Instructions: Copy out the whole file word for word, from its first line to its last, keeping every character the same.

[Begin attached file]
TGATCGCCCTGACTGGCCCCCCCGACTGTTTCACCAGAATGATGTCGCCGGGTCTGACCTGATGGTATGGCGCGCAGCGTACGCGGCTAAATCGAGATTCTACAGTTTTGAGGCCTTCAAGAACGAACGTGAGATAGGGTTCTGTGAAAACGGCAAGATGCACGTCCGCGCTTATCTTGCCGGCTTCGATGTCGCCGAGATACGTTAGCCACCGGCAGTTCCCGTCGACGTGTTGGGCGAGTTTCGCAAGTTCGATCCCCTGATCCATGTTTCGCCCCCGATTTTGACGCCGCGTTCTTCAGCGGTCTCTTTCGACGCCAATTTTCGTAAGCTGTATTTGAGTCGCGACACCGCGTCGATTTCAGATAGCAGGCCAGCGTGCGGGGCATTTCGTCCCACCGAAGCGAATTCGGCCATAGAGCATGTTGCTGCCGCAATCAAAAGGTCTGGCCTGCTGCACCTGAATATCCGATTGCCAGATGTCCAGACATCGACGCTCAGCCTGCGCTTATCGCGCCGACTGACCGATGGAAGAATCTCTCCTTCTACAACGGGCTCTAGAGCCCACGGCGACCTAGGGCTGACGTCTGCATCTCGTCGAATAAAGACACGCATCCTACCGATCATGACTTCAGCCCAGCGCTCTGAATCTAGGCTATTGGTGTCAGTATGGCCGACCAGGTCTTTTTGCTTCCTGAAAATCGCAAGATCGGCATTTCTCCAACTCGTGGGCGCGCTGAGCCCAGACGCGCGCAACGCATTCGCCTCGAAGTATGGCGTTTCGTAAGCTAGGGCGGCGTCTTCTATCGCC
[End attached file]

TGATCGCCCTGACTGGCCCCCCCGACTGTTTCACCAGAATGATGTCGCCGGGTCTGACCTGATGGTATGGCGCGCAGCGTACGCGGCTAAATCGAGATTCTACAGTTTTGAGGCCTTCAAGAACGAACGTGAGATAGGGTTCTGTGAAAACGGCAAGATGCACGTCCGCGCTTATCTTGCCGGCTTCGATGTCGCCGAGATACGTTAGCCACCGGCAGTTCCCGTCGACGTGTTGGGCGAGTTTCGCAAGTTCGATCCCCTGATCCATGTTTCGCCCCCGATTTTGACGCCGCGTTCTTCAGCGGTCTCTTTCGACGCCAATTTTCGTAAGCTGTATTTGAGTCGCGACACCGCGTCGATTTCAGATAGCAGGCCAGCGTGCGGGGCATTTCGTCCCACCGAAGCGAATTCGGCCATAGAGCATGTTGCTGCCGCAATCAAAAGGTCTGGCCTGCTGCACCTGAATATCCGATTGCCAGATGTCCAGACATCGACGCTCAGCCTGCGCTTATCGCGCCGACTGACCGATGGAAGAATCTCTCCTTCTACAACGGGCTCTAGAGCCCACGGCGACCTAGGGCTGACGTCTGCATCTCGTCGAATAAAGACACGCATCCTACCGATCATGACTTCAGCCCAGCGCTCTGAATCTAGGCTATTGGTGTCAGTATGGCCGACCAGGTCTTTTTGCTTCCTGAAAATCGCAAGATCGGCATTTCTCCAACTCGTGGGCGCGCTGAGCCCAGACGCGCGCAACGCATTCGCCTCGAAGTATGGCGTTTCGTAAGCTAGGGCGGCGTCTTCTATCGCC